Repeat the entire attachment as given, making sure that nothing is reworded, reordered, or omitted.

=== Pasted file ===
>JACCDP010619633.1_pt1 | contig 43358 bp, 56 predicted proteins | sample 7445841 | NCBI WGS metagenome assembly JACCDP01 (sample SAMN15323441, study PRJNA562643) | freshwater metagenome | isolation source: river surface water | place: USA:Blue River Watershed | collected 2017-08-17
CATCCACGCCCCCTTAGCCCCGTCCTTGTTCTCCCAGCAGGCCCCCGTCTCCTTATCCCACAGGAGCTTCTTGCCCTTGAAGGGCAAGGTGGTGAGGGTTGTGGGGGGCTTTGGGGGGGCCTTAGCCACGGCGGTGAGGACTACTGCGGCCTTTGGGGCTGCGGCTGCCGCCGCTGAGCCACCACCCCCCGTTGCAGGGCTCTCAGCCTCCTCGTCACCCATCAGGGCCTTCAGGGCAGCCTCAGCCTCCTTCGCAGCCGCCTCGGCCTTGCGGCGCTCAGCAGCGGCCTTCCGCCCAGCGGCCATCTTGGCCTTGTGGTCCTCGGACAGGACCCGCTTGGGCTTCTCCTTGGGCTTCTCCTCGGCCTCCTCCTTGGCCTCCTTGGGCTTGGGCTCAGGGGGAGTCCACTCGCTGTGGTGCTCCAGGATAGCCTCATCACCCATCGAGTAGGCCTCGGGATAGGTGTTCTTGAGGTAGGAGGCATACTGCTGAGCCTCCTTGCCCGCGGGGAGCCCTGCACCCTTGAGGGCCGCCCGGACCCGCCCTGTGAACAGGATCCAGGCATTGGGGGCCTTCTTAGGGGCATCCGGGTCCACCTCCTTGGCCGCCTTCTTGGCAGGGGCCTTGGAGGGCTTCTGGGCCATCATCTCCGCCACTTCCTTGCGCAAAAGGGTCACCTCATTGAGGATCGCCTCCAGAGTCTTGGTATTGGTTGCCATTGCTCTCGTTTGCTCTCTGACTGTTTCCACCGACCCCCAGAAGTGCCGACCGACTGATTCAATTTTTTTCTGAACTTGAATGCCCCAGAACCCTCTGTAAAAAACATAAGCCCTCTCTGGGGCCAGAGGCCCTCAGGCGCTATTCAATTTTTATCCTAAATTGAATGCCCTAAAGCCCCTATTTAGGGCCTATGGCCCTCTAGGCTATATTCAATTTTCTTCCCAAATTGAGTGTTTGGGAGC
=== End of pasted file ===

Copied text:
>JACCDP010619633.1_pt1 | contig 43358 bp, 56 predicted proteins | sample 7445841 | NCBI WGS metagenome assembly JACCDP01 (sample SAMN15323441, study PRJNA562643) | freshwater metagenome | isolation source: river surface water | place: USA:Blue River Watershed | collected 2017-08-17
CATCCACGCCCCCTTAGCCCCGTCCTTGTTCTCCCAGCAGGCCCCCGTCTCCTTATCCCACAGGAGCTTCTTGCCCTTGAAGGGCAAGGTGGTGAGGGTTGTGGGGGGCTTTGGGGGGGCCTTAGCCACGGCGGTGAGGACTACTGCGGCCTTTGGGGCTGCGGCTGCCGCCGCTGAGCCACCACCCCCCGTTGCAGGGCTCTCAGCCTCCTCGTCACCCATCAGGGCCTTCAGGGCAGCCTCAGCCTCCTTCGCAGCCGCCTCGGCCTTGCGGCGCTCAGCAGCGGCCTTCCGCCCAGCGGCCATCTTGGCCTTGTGGTCCTCGGACAGGACCCGCTTGGGCTTCTCCTTGGGCTTCTCCTCGGCCTCCTCCTTGGCCTCCTTGGGCTTGGGCTCAGGGGGAGTCCACTCGCTGTGGTGCTCCAGGATAGCCTCATCACCCATCGAGTAGGCCTCGGGATAGGTGTTCTTGAGGTAGGAGGCATACTGCTGAGCCTCCTTGCCCGCGGGGAGCCCTGCACCCTTGAGGGCCGCCCGGACCCGCCCTGTGAACAGGATCCAGGCATTGGGGGCCTTCTTAGGGGCATCCGGGTCCACCTCCTTGGCCGCCTTCTTGGCAGGGGCCTTGGAGGGCTTCTGGGCCATCATCTCCGCCACTTCCTTGCGCAAAAGGGTCACCTCATTGAGGATCGCCTCCAGAGTCTTGGTATTGGTTGCCATTGCTCTCGTTTGCTCTCTGACTGTTTCCACCGACCCCCAGAAGTGCCGACCGACTGATTCAATTTTTTTCTGAACTTGAATGCCCCAGAACCCTCTGTAAAAAACATAAGCCCTCTCTGGGGCCAGAGGCCCTCAGGCGCTATTCAATTTTTATCCTAAATTGAATGCCCTAAAGCCCCTATTTAGGGCCTATGGCCCTCTAGGCTATATTCAATTTTCTTCCCAAATTGAGTGTTTGGGAGC